Draw vs. Hull underlines enormity of John Terry's challenge at Aston Villa
BIRMINGHAM, England -- On the first day of the rest of John Terry's footballing life, as Aston Villa's new captain, he received multiple reminders of how different life in the Championship will be to his 18 years as Chelsea's favourite son.
"The aim is to try and help this club win the Championship," Terry wrote in his first Captain's Column of the season in the matchday programme. A five-time Premier League-winning captain accepts nothing less than total victory, so a 1-1 draw with Hull City was an unsatisfactory step on that path. Villa's fade from the excellence of their first 30 minutes pointed to their 46-game campaign being anything but a breeze to promotion.
A winner's attitude has been lacking at Villa for years, decades perhaps, but in itself may not be enough to rouse a sleeping giant lately living out a nightmare. Terry was brought to Villa by occasional golfing partner and Villa manager Steve Bruce to lead by example, to stop the rot at a club traumatised by relegation from the Premier League at the end of the 2015-16 season, bereft of finance and morale.
Even for a club that has suffered such trauma, hope will always spring eternal on the first day of a new football season. The arrival of Terry -- "one of the biggest signings in the club's history," a club official told ESPN FC -- helped fill Villa Park to something approaching its near-43,000 capacity. Behind one of the goals, on the vast Holte End, Terry received by far the loudest cheer when the PA announcer introduced the teams. Every one of his contributions received warm applause until Villa fans were otherwise distracted by their team's hunt in vain for a winning goal.
Gabby Agbonlahor, the club's longest-serving player, finished a scything move to score Villa's seventh-minute opening goal. Alan Hutton, another member of Villa's sizable over-30s club, blazed on the overlap from right-back, before his cross evaded all save Agbonlahor, whose finish was notably confident for someone who scored only one goal last season.
Bruce is relying on a group of veterans; goalkeeper Sam Johnstone was his youngest starter at 24. The absence of Jack Grealish with a damaged kidney thwarts plans for the England under-21 star to be Villa's youthful No. 10.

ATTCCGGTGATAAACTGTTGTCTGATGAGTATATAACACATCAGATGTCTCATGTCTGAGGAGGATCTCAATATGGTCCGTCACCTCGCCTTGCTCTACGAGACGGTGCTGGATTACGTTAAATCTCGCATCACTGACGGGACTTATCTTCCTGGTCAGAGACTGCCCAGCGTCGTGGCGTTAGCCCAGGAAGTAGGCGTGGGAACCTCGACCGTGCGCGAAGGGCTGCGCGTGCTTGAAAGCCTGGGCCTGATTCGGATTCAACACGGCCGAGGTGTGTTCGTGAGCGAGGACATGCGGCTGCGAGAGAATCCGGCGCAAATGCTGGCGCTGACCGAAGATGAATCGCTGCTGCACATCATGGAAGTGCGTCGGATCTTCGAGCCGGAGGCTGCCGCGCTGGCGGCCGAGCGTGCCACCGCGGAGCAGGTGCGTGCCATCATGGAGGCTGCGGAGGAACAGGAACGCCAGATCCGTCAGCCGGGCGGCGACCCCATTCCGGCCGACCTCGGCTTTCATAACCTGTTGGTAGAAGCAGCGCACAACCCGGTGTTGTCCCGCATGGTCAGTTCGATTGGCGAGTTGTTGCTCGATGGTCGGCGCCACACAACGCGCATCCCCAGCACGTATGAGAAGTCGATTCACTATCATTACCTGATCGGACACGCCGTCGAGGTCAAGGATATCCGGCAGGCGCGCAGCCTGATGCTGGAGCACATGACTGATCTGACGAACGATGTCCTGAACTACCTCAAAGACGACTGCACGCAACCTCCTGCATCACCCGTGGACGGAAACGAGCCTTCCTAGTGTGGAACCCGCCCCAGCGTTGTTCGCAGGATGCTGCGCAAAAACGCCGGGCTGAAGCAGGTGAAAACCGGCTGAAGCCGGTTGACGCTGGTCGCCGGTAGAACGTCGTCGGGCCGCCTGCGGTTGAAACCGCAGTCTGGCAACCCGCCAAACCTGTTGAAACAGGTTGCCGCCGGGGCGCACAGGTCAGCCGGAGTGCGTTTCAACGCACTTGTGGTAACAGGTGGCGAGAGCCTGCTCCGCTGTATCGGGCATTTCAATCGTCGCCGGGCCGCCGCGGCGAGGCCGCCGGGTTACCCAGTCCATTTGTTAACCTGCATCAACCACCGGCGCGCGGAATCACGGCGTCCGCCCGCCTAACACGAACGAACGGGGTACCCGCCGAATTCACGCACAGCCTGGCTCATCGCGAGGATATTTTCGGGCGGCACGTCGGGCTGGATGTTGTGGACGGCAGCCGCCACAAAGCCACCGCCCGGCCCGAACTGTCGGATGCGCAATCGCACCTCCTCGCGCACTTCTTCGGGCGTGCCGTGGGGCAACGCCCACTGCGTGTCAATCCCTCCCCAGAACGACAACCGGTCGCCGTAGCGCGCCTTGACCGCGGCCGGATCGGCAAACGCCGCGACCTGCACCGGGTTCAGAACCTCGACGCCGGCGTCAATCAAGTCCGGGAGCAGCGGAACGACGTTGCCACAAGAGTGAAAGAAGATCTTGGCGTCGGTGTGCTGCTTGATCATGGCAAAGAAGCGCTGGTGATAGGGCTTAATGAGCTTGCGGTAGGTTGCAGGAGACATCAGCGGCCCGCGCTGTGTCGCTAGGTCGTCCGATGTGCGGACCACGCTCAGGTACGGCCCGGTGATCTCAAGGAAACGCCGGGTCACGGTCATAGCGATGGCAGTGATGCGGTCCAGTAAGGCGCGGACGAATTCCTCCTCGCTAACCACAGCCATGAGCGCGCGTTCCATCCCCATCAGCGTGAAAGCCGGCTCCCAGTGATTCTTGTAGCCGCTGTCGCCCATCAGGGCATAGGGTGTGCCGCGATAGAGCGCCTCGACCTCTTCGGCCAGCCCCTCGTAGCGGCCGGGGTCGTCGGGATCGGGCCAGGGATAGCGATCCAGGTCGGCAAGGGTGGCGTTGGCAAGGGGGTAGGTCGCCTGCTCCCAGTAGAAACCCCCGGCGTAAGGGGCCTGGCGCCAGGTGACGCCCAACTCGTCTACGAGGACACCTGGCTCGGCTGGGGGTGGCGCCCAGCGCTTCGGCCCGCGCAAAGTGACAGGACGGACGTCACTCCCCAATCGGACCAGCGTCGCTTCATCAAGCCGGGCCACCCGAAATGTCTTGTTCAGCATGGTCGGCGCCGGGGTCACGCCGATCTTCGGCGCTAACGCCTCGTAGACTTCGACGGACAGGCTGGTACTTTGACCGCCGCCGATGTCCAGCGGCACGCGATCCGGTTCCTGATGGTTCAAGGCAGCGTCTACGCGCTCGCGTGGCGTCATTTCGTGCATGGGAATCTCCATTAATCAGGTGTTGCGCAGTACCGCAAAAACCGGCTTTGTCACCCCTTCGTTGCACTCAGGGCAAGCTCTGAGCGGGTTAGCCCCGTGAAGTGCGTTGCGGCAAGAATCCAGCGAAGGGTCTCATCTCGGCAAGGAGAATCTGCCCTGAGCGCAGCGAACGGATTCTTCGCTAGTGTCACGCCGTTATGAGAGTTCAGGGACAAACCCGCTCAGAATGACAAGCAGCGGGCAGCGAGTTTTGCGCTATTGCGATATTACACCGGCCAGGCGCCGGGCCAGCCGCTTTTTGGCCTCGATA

Hull, meanwhile, are under the new management of Leonid Slutsky, the Russian who is a confidante of Roman Abramovich, Terry's former Stamford Bridge paymaster. As Hull warmed up in the afternoon sun, there was the unusual sight of Slutsky pacing the sidelines, deep in conversation with himself, a display he joked afterward was his attempt to be "like a shaman, some manipulation of the pitch maybe for a good result."
The magic took a while to work. Hull featured just three players who started their May 21 Premier League match -- their last match before being relegated, a 7-1 home defeat to Tottenham -- and Hull's starters looked unfamiliar with each other during the first half.
Two Chelsea loanees, Michael Hector and Ola Aina, lined up in a Hull defence that had frequent problems with the movement of Agbonlahor and Villa's strike pairing of Scott Hogan and Henri Lansbury. Aina, after chatting with Terry during the prematch warmup, appeared full of skills when involving himself in attacking play, but far less adept at defending, though Agbonlahor's speed and experience was a considerable test in the 20-year-old's third professional start.
And yet Hull were vastly improved from the beginning of the second half. Slutsky may still be taking English lessons, but his team came out from the dressing room looking as if they had received a clear message of motivation and organisation. "We had some new players, some young players in the team," said Slutsky. "For some it is a first match against very strong team like Aston Villa. After, we played better, had chances."
Aside from a couple of moments when Terry's near-37-year-old legs were tested by younger, speedier forwards, he positively strolled through the first half, but then he had to marshal a defence under considerable pressure. He was forced to throw himself into a couple of the warrior-like flying blocks that helped make his reputation.
Hull's equaliser came in the 62nd minute, when 20-year-old Jarrod Bowen, making his second start after being bought by Bruce for £50,000 from Hereford three years ago, slotted home a Kamil Grosicki cross. Terry & Co. had failed to close down danger, and it was just reward for Hull's upsurge.
Villa in turn had stagnated, and it took Hull's goal to reignite their attacking impetus, though their best chance of a winner always looked like coming from a set piece. Terry, loping forward for a Neil Taylor free kick, caused enough of a distraction for young substitute Andre Green to be presented with a golden chance at the far post.
Green could not take it, and Villa, with Terry occasionally operating as an auxiliary target man, continued to toil in search of the goal that never came. "He was everything I was expecting him to be," Bruce said afterward of his captain, preferring instead to consider his team's collective weaknesses rather than the individual.
"We have brought a bit of experience, which definitely all helps. We have got to improve on one thing, which is to capitalise on the chances we had. In the end we have been punished."
John Brewin is a staff writer for ESPN FC. Follow him on Twitter @JohnBrewinESPN.